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Outdoor Water Conservation

From choosing low-water, native plants for your landscape to watering and washing techniques, to maintaining your irrigation system and pool properly, there are lots of ways to make your time in the great outdoors more water efficient. Click through for some resources and information, and make sure to join us on Facebook or Twitter for #WaterConservation Wednesdays: we offer a new water conservation tip each week!



Xeriscape Guide: Native Plantings for Low Maintenance 

How to Install Rainwater Collection



In the United States, 9 billion gallons of water are used daily for residential outdoor water use, mainly for landscape irrigation. It's estimated that about 50% of this water is wasted, in part due to overwatering.

  • Step on your lawn; if the grass springs back, it doesn't need water
  • Let your grass grow - Longer grass absorbs more sunlight making it stronger, thicker, more resistant to weeds and less prone to water loss from evaporation
  • Use a ran gauge. Put a rain gauge in your yard. If you get 3/4 to 1 inch of rain in a week, you can skip your next lawn watering.
  • Check your garden hose for leaks; If your hose leaks at the connection to the spigot, replace the hose washer and wrap the threads with pipe tape.
  • Find It, Flag It, Fix It Landscape Checklist
  • Aerate your lawn: Lawn aeration helps strengthen and lengthen roots, so that your lawn will require less water in the future.
  • Water your lawn early in the morning. Watering before 10:00am helps prevent water lost to evaporation.
  • Keep track of how long you water - it's easy to forget that you've turned on the sprinkler. Set a timer in the kitchen or on your phone.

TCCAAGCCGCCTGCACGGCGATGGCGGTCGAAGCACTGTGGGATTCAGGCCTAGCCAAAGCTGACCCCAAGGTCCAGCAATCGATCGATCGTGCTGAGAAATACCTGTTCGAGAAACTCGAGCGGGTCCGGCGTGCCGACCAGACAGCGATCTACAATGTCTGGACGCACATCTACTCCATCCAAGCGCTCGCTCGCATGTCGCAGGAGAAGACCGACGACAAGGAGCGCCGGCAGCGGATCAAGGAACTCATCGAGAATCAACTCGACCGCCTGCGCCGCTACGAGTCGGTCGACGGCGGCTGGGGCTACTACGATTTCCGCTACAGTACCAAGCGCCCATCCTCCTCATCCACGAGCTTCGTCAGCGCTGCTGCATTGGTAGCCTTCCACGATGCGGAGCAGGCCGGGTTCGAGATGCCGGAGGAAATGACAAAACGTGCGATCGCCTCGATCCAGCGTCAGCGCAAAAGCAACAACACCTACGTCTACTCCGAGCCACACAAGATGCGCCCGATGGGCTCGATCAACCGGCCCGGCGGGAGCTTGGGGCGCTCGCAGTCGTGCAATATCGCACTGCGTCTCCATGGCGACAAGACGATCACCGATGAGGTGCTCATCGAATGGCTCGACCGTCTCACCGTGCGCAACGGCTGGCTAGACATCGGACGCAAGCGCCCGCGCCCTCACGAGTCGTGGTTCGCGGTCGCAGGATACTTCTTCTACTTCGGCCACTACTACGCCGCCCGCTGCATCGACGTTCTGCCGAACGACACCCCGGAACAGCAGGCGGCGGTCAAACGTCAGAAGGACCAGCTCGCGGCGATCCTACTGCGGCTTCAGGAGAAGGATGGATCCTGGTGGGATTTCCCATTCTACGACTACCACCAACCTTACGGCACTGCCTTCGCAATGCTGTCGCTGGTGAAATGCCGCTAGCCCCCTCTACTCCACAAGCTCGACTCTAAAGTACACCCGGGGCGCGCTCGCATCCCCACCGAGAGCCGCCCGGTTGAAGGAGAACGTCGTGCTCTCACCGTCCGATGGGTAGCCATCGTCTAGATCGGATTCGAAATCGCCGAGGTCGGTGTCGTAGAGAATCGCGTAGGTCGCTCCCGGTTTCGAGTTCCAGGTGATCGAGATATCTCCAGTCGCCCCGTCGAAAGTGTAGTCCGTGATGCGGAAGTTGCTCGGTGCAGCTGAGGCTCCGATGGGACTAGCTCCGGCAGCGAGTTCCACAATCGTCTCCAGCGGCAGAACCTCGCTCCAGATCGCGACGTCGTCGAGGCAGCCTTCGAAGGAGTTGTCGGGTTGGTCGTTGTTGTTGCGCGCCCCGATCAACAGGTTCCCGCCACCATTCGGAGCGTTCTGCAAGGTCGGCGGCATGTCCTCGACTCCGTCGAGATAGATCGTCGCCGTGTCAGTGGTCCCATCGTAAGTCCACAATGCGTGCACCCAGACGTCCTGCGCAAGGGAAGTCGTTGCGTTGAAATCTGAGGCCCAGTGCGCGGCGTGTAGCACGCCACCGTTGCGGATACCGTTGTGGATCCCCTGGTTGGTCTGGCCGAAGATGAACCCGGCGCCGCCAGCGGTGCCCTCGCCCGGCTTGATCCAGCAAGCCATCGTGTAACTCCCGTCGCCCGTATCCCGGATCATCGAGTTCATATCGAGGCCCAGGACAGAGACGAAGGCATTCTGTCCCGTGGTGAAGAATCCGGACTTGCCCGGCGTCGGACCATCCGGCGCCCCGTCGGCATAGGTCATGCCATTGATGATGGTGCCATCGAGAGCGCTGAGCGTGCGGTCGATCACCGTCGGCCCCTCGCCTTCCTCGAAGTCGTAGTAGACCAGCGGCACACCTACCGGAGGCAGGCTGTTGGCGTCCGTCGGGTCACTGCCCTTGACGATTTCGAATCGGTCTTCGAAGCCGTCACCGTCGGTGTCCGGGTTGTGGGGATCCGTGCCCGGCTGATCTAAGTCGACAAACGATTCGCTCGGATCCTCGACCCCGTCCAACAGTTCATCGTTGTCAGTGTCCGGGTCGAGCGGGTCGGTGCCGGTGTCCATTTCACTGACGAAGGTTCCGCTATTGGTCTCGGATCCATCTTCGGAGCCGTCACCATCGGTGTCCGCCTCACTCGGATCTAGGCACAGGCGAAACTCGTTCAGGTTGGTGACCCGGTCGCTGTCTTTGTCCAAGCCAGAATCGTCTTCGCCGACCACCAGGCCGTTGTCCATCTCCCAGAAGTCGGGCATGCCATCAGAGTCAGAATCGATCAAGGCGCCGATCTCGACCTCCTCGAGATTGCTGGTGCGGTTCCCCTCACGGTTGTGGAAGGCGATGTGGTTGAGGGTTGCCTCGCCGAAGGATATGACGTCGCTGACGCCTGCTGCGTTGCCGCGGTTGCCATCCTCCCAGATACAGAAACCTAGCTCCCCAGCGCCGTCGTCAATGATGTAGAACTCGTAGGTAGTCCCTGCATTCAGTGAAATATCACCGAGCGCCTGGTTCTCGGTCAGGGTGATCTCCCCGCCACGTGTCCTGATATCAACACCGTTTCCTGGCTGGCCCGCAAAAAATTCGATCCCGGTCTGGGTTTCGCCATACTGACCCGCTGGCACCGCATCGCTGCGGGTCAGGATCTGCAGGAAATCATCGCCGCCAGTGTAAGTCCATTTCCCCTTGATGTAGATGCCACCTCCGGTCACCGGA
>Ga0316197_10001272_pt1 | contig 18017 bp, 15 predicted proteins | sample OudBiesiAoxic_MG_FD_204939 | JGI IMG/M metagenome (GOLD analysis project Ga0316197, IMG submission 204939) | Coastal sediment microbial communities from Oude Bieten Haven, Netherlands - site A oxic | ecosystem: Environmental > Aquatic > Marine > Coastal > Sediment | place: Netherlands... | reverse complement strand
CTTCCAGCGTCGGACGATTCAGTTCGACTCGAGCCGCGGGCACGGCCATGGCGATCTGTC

• Water only when the lawn needs it. Lawns rarely need water more than 2-3 times a week, and some weeks may not require any at all.
  • Position sprinklers to prevent watering the pavement - driveways and sidewalks don't need water to grow!
  • Consider a soaker hose to avoid runoff and allow the water to absorb slowly: Watering at a lower pressure uses the water more efficiently and makes for a happier lawn



  • Use a bucket to wash your car - you'll save about 150 gallons of water each time you don't use a hose
  • Wash your car on the grass; you'll be watering your lawn at the same time!
  • Don't hose down the driveway, garage or sidewalk; use a broom instead
  • Install porous walkways and patios, they keep water in your yard and prevent wasteful runoff
  • Consider investing in a rain barrel. Rain barrels collect and store rain water runoff. Water collected can be used to water outdoor plants when needed instead of turning on your hose or sprinklers. 



  • Use your pool cover. It reduces evaporation, saving you up to 1,000 gallons of water each month
  • Turn down the pool heater; hotter water evaporates more quickly
  • Keep filters clean, you'll prevent backwash and put less stress on the filter
  • Plant a windbreak - small trees and shrubs around the perimeter of your pool can help block wind and reduce evaporation
  • Is your pool leaking? A leaking pool can waste more than 100,000 gallons of water per year. If you think you have a leak, check at the filter, pump, heater and valves and check the ground for moisture. Turn the pump on and off to look for spraying water when the pump is turned off.